Anton Pillar orders are effectively search orders allowing persons to enter the respondent's premises to search for and remove property and preserve it as evidence pending trial. Anton Piller Search Orders may be pursued by a party so as to:-

  1. allow this party him to discover and preserve evidence against the defendant which is in the possession of the defendant and it is likely to be concealed or destroyed by the latter;
  2. identify and to obtain evidence against others who have been involved with the principal tortfeasor in the tortuous activities;
  3. prevent the defendant from warning others to destroy or conceal evidence; or
  4. unveil further ham and damage to the applicant.

Application for an Anton Pillar order is made ex parte. Due to the draconian type of the remedy, such an order is only granted where absolutely necessary and the court will ensure that the order contains sufficient safeguards to protect the person on whom the order is to be served, such as the appointment of independent lawyers to supervise the search and to specify the limits on the parameters of the search.

Securing Assets and Proceeds

Cyprus Courts have the power to grant an interim injunction to preserve assets. This enables the plaintiff to secure the assets to prevent them from being dissipated in any way pending the outcome of substantive proceedings. The application for such an order may be made ex parte at the same time as the filing of an action.

To succeed in an application for a freezing injunction (or often referred to as a Mareva injunction), the applicant must be able to demonstrate that: (i) he has a good arguable case against the defendant, (ii) the refusal of an injunction would involve a real risk that a judgment in favour of the applicant would go unsatisfied, and (iii) it is just and convenient for the injunction to be granted.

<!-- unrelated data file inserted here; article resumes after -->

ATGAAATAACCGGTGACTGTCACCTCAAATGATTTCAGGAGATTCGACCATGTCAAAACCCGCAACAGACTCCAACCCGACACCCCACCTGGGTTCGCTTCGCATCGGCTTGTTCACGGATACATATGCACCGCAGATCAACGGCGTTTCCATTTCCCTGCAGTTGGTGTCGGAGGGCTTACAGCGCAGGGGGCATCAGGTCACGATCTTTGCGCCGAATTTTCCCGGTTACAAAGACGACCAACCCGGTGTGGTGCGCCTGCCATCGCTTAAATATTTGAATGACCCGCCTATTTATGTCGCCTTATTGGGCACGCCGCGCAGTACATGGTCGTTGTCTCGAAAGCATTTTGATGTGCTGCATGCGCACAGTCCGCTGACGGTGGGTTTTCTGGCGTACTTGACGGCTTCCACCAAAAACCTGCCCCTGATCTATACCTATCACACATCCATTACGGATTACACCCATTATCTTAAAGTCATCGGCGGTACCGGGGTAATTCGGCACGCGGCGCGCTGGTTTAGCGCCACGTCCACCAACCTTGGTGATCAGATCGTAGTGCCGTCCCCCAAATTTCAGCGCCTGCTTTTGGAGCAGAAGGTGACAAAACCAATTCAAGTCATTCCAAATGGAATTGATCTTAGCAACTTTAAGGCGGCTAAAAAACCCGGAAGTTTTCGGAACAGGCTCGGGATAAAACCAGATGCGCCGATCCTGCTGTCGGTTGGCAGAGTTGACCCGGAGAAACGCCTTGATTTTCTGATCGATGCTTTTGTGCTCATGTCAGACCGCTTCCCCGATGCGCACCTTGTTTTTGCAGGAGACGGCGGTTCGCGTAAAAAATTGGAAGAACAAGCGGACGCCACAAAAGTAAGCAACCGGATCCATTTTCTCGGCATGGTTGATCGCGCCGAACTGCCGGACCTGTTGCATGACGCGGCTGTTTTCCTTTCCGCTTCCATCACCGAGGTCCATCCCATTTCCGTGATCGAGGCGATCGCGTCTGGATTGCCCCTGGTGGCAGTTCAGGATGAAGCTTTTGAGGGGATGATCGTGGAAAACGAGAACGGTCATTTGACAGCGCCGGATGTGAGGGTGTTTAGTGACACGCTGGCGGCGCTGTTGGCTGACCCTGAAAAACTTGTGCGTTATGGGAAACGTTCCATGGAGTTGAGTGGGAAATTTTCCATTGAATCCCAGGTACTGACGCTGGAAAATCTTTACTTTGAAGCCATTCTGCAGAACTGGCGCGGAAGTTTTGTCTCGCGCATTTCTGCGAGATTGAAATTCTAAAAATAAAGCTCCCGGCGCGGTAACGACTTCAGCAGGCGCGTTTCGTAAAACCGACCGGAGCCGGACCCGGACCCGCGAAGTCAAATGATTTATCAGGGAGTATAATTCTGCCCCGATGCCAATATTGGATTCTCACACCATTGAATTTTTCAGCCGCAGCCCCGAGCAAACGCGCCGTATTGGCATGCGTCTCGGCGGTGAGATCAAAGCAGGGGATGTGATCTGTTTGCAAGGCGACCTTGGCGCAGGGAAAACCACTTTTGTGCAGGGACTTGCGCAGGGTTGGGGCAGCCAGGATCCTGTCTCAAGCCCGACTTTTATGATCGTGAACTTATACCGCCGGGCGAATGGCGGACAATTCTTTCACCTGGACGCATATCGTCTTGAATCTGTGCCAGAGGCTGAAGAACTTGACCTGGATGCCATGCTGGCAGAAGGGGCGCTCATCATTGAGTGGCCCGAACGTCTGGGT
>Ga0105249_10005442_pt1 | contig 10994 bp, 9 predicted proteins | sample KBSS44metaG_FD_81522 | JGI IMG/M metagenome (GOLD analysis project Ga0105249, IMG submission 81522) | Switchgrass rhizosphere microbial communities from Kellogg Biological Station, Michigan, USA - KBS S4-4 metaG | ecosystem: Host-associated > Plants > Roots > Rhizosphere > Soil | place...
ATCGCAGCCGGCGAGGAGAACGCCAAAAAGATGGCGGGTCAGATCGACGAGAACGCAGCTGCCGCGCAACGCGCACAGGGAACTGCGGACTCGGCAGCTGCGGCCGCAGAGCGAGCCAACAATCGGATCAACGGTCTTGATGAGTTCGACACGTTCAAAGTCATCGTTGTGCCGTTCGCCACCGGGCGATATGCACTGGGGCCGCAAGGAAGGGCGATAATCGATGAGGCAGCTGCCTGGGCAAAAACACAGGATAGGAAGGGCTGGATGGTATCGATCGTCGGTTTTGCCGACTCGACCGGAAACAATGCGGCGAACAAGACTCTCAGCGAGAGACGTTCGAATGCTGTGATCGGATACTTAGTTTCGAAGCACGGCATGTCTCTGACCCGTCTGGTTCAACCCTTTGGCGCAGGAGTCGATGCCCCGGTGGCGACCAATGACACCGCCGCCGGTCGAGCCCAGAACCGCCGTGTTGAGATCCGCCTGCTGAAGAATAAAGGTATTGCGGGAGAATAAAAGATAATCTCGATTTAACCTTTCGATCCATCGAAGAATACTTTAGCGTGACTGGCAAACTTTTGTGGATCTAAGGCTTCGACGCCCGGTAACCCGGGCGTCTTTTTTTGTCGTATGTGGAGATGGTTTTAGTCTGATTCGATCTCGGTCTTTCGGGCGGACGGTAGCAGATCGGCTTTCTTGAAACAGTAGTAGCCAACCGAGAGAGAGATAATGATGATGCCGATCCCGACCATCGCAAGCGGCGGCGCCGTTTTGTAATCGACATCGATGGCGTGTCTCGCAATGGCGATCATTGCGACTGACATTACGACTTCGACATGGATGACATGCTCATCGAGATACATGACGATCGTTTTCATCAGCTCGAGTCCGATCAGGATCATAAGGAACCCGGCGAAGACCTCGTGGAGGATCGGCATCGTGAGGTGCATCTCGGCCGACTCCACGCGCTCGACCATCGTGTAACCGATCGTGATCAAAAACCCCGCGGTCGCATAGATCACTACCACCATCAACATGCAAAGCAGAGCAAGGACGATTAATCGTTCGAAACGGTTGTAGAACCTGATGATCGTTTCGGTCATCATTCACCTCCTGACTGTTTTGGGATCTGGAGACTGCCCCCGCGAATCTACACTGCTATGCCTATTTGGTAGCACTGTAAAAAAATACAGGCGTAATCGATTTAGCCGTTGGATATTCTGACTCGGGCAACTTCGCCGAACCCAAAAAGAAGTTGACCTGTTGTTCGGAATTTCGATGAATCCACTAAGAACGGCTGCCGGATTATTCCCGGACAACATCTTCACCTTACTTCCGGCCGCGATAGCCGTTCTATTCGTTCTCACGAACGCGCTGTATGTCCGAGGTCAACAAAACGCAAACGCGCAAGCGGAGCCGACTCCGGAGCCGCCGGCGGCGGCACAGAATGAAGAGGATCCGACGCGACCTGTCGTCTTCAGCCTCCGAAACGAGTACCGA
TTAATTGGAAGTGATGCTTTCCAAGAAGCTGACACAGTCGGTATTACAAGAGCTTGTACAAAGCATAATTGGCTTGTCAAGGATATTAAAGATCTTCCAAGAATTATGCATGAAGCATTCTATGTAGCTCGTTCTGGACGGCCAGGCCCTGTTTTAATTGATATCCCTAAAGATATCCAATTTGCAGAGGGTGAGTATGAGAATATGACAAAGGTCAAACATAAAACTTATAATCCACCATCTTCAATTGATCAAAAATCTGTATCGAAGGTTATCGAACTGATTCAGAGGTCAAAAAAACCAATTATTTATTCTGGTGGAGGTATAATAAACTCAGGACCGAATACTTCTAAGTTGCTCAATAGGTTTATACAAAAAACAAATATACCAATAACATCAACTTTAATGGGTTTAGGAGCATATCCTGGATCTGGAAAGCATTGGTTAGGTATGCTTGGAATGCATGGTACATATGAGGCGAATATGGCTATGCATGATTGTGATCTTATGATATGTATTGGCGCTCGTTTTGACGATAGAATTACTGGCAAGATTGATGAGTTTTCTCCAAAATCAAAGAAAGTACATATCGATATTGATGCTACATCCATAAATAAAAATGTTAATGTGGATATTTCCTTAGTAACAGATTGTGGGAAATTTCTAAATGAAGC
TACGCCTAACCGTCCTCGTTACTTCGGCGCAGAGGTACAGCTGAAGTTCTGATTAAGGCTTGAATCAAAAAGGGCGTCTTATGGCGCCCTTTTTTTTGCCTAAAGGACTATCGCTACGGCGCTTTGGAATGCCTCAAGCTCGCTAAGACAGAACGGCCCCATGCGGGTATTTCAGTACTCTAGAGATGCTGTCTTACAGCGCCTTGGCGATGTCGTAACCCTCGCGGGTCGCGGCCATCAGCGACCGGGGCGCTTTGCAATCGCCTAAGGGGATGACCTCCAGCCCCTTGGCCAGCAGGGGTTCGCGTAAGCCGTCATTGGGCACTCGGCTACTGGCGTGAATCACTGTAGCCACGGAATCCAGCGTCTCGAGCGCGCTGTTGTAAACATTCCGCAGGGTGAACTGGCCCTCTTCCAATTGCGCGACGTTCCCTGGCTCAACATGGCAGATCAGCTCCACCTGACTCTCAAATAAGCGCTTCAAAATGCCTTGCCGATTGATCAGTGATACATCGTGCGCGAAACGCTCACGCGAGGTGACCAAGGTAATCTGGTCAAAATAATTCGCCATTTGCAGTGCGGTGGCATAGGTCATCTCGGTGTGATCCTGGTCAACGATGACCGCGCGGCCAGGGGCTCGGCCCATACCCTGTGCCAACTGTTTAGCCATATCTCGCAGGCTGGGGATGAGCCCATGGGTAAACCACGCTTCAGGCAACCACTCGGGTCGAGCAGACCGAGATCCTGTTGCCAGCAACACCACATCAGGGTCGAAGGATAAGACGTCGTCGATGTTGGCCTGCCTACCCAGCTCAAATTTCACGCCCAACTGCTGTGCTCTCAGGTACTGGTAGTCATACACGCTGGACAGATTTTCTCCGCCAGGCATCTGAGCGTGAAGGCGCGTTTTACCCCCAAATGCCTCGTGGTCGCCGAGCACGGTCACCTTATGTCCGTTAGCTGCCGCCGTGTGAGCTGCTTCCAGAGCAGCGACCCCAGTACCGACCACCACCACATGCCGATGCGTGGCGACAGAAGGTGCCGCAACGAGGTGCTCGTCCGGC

Nevertheless, as a general principle, a Mareva injunction ought not to interfere with the ordinary course of business of the defendant. It is not intended to give the plaintiff security in advance of judgment but merely to prevent the defendant from defeating the plaintiff's chances of recovery by dissipating or secreting away assets.

In determining whether it is just and convenient to grant the injunction, the court will consider factors such as the conduct of the plaintiff, the rights of any third party who may be affected and the potential hardship to the defendant.

When a freezing injunction is granted, the court will almost always require the applicant to give a cross undertaking in damages. This is intended to compensate the respondent if it is later found that the interim relief should not have been granted and the injunction has caused the respondent loss. Such an undertaking is enforced by an inquiry into what loss the respondent has suffered as a result of the injunction.

Appointment of Interim Receivers

Under Section 32 of the Courts Law 14/1960 (as amended), Cyprus Court have the power to appoint interim receivers and managers with mandate to secure and protect the relevant assets, on behalf of the party applying to appoint them, pending trial.

In order to obtain such relief, the court will have to be satisfied that the circumstances to justify a freezing order exist and that the additional protections afforded by a receivership order and any potential prejudice to the respondent can be justified in the circumstances of the case.

An interim receivership may also be granted to supplement the powers of a freezing injunction if it can be shown that the injunction is not providing adequate protection on its own.

Asset Tracing in Aid and/or in Support of Court Proceedings Pending Before Courts of Other Members States

Regulation (EU) 1215/2012 on jurisdiction and the recognition and enforcement of judgments in civil and commercial matters, empowers the Cyprus Courts to issue any type of interim relief in aid and/or in support of proceedings to be commenced or pending before Courts of other Member States of the European Union, except Denmark.